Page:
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Maslow's Contribution to Theories of Human Motivation

Abraham Maslow was an American psychologist, best known for his contribution to theories of human motivation (Engler, 2002:300-320). Extremely influential in the development of the school of humanistic psychology, much of Maslow's work remains important reading for contemporary psychologists (Allen, 2002: 187-269). The purpose of this paper is to provide an overview of the basic facts of Maslow's life, and the essential theoretical concepts he contributed to the field of psychology. His theoretical views are also contrasted and compared to other theories and criticisms of his work are discussed.

Boeree (2004: 1-2) states that Maslow was one of seven sons of uneducated Jewish immigrants who immigrated to America from Russia. Pressured strongly by his parents to study hard and do well, he primarily placed his focus on academe to satisfy them. He studied at both City College of New York and Cornell. It was at Cornell where he met his wife. Sometime afterward, he moved his family to Wisconsin, so that he could study at the University of Wisconsin and it was here that he, for the first time, developed a real interest in psychology. All of his degrees were conferred by the University of Wisconsin.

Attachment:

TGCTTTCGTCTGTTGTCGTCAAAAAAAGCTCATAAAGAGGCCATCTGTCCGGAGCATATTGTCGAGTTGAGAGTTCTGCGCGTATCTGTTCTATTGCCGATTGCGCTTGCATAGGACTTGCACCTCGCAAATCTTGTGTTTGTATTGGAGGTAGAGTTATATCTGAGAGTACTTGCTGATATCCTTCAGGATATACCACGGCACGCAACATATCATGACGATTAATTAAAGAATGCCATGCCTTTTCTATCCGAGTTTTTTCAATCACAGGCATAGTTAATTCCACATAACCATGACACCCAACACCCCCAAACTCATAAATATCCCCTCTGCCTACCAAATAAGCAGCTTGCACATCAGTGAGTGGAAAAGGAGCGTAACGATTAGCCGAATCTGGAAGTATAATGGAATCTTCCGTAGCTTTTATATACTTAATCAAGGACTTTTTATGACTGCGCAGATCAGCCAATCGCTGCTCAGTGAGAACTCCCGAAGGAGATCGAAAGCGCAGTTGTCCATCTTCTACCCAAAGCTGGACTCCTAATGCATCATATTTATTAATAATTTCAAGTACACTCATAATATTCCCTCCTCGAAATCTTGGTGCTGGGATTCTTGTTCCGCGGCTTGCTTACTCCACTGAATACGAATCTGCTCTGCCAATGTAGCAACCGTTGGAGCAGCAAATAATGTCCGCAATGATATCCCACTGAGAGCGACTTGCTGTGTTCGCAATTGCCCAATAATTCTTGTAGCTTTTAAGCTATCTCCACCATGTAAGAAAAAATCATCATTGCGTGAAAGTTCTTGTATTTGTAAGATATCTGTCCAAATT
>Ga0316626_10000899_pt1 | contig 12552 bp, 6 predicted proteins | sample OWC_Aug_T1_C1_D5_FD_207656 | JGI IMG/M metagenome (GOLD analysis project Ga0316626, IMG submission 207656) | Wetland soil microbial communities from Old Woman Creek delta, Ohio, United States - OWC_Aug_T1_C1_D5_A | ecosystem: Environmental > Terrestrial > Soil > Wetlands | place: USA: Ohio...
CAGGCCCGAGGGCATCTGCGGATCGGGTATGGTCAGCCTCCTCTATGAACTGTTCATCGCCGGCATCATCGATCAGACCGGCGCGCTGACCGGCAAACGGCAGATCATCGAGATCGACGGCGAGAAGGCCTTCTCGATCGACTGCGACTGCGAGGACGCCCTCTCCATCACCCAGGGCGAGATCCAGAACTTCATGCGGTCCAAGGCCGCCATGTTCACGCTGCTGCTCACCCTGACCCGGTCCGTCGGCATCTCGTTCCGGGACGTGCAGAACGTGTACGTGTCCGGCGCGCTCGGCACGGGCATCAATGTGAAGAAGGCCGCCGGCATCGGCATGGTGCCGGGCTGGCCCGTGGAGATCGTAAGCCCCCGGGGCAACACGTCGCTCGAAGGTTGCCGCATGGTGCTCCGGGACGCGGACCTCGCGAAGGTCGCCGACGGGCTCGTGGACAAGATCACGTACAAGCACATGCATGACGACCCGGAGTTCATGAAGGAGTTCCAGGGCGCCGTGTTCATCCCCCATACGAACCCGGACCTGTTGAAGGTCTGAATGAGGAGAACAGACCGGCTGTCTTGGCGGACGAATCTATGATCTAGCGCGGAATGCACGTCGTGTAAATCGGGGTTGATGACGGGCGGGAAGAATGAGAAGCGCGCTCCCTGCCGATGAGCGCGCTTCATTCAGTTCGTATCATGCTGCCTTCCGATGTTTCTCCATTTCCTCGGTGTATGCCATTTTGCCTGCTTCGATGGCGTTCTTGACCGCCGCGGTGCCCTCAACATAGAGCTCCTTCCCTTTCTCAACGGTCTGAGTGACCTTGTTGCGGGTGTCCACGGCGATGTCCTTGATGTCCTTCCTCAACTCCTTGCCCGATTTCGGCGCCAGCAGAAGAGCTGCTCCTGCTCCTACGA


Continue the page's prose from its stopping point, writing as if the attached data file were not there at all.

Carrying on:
After getting his degrees, Maslow began to teach full time at Brooklyn College. According to Boeree (2004: 2), it was at Brooklyn College where he met many European intellectuals that had immigrated to the U.S. (e.g., Adler, Fromm, Horney) as well as Gestalt and Freudian psychologists. He was later to express a great gratitude for this time in his life and the people he met, whom he referred to as wonderful people who mentored him. He was to recall this time in his life very fondly.

However, it was not until he served as the chair of psychology at Brandeis that he began to work on the ideas that are the hallmark of his life, the notions of a need hierarch in human motivation and of the highest level in this hierarchy, namely, self-ac...

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